I actually ETS'd out in January 72 ÉÉÉÉ heck, we probably passed each other at the train station, you coming and me going.
Did my AIT at Fort Eustis, VA and was trained on the Sikorsky CH-37, not really sure why, since they seemed to be phasing them out at the time. So I arrived in Germany with a 67T20 MOS and soon afterward had a secondary of 67N20 since we mostly had Hueys in the hanger.
Half expected to ship out to Nam at any given time, but Nooooooo! So after a year and a half I got tired of the anticipation and put in for it. Some would call me crazy for doing so, especially the guys who'd already been there, but in the end it didn't matter. My request was denied! Said they didn't need my MOS at the time. So Germany was as close as I ever got to Vietnam. At least I tried.
This may sound stupid, but I've always felt a small amount of regret for having served my entire time in rear support. Not that I had any control one way or the other, and certainly not that I was, at the time, overly enthusiastic at the prospect of experiencing the ugliness of war first hand. But because so many of our other countrymen and women went, fought, and were among thousands who paid the ultimate price in the battle against communism, tyranny and blatant disregard for human life, that I have no right of claim.
Technically, I'm a Vietnam Veteran. Realistically, I'm just a guy who kicked it for three years on the governments dime while others were fighting with honor and dying, and it not only burns my arse, but at times it eats away at me too.
Steve, you don't "sound stupid". In fact, I can't thank you enough for sharing that. You're not alone with your thoughts. You've showed me I'm not the only one who struggled with the same regrets for the same reason. Somehow, it just doesn't sound quite right calling oneself a Viet Nam vet and having only served in Germany. Until now, I could only share those thoughts with my wife. I, too, volunteered for nam and my request was denied for the same reason: "critical MOS". To add insult to injury, I laid in the amputee ward at Valley Forge Hospital for the better part of a year from an auto accident while at Gerp. Meaning, I experienced the pain and anguish...but without the "honor", if that makes any sense.
I was in the 48th Tran. Company. MOS35M20 from November 1971 -April 1974. I was in Cooke Barracks. When I left, Major Charles Cooke was the commanding officer. Would like to hear from others!
Just found this website. I was in the 48th Tran. Company. My MOS was 67U20 from December 1971 - Oct 1973. I also was a crew chief on the Company Chinook for a while. Good Times.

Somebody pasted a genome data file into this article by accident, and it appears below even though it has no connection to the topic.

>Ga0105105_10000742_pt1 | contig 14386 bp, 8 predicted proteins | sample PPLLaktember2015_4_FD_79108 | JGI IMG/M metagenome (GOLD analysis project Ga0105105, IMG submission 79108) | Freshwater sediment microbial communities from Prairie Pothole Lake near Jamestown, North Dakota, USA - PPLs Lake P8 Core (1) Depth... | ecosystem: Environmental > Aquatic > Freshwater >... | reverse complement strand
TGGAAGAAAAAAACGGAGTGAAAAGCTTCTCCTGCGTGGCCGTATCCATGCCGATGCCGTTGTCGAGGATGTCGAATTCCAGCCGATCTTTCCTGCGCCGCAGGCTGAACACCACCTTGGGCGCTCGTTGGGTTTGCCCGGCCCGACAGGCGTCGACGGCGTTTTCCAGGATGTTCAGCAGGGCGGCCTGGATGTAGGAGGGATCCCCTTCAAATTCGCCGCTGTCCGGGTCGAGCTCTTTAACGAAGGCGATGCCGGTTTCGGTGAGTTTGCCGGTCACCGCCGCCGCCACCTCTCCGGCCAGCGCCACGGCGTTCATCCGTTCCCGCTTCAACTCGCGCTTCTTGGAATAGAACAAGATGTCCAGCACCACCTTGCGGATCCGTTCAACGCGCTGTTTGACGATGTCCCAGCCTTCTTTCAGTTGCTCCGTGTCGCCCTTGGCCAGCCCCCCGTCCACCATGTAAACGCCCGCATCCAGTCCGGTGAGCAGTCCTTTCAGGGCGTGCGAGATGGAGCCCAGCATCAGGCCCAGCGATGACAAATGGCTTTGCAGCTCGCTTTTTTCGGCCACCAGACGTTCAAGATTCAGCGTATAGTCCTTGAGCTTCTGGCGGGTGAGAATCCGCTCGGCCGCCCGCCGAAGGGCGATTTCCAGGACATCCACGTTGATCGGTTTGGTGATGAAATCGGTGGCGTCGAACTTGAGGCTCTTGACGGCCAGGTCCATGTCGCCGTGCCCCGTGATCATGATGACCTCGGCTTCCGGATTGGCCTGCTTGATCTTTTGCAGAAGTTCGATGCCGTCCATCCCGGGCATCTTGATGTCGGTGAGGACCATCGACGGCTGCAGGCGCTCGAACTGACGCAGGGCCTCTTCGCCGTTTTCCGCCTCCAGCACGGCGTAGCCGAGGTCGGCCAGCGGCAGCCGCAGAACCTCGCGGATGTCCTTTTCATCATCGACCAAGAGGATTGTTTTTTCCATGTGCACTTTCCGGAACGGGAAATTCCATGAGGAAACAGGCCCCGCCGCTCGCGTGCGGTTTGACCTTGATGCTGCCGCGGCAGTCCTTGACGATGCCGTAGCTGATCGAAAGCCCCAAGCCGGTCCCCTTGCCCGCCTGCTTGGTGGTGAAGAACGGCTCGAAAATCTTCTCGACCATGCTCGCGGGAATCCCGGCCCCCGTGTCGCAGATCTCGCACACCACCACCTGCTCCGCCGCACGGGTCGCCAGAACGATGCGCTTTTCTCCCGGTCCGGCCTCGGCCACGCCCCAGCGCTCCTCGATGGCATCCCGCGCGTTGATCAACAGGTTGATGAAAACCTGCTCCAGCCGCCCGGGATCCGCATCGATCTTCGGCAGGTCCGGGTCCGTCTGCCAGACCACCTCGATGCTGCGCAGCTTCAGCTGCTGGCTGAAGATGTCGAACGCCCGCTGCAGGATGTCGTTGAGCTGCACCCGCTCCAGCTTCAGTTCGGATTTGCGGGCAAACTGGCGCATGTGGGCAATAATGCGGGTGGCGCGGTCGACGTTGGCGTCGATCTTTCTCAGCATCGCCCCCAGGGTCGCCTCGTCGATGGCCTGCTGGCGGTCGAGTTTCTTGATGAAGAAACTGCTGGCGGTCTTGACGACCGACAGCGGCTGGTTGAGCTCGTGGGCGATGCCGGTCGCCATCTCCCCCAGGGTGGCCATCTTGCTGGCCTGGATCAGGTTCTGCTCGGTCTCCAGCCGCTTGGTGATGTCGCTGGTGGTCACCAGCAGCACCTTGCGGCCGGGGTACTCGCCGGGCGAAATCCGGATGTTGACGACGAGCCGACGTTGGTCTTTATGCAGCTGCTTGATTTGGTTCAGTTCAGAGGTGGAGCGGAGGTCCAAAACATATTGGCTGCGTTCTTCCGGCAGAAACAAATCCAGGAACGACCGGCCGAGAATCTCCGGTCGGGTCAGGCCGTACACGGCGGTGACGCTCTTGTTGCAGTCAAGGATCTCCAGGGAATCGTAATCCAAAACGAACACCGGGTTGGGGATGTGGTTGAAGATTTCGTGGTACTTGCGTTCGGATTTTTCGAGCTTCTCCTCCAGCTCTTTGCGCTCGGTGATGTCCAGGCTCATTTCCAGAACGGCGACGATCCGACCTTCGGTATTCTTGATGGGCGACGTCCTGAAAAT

I was assigned to the 48th Trans from Dec 71 to Oct 73. Was a Crew chief on their CH-47 for a while. I'm glad that I found this site. Reading the post brought back memories of Germany.
A while back I saw a comment you made about your experience with the guard gate. Steve, do you remember the seven or eight of us that had to spend all day raking leaves while the rest of the company had the day off?
My name is kemp holland . I was in the 48th t/c from 67-69 where I worked in
The aircraft engine shop. At that time the CO. Was I think was rodney turner.
The 1st Sargent was Enoch Potter . The CO of shop platoon was chief W/O
Milo Bell . I lived in building 142 not far from the mess hall and not to far from the library. All and all I would say I had very time good time at old Cooke Barracks.
I was with the 48th Transportation Co. From spring of 71 to summer of 73. I joined the Army as soon as I turned 17. I was married with a baby on the way and had basic training at Fort Polk La. & AIT at Ft. Rucker.
67v2t. Thought I would be Viet Nam bound after AIT but was still 17. There was a draw down at the time and not so many going. Nixon was President and peace talks were on going as I recall. With the 48th I met a lot of good guys some names I remember lots I have forgotten. Our CEO as I recall was a Major Myers. Our XO was a Capt. Can't think of his name but a really good guy I would like to say thanks to for some advise he gave me at a critical time for me. I put in for a transfer to Viet Nam twice. Although had a secondary MOS 67n20 (Huey's) it was a non critical MOS at the time. I lived off base some in a town called Hornstaufen. Rest of the time on post in the barracks. When I made E-5 my room mate was the reinlistment NCO , can't think of his name. Great guy though. I remember the Munich Olympics, the Paris air show, the local disco tech, and guest houses, house of 3 colors, and working on Huey's, some OH-58s, Cobras & the Chinook. Always wondered what became of everyone.I ets'ed in July 73, went to college , got my A&P, worked general aviation for a few years, and then got on with the Airlines. I have worked for an Airline , 5 now due to mergers, for 38 years.. Worked in Atlanta, Tampa, Memphis and now Orlando Fl.. Hope to retire in the next few years. This is a good site & good to think back to the good old days with the 48th. Hope your all doing well blessed as I have been.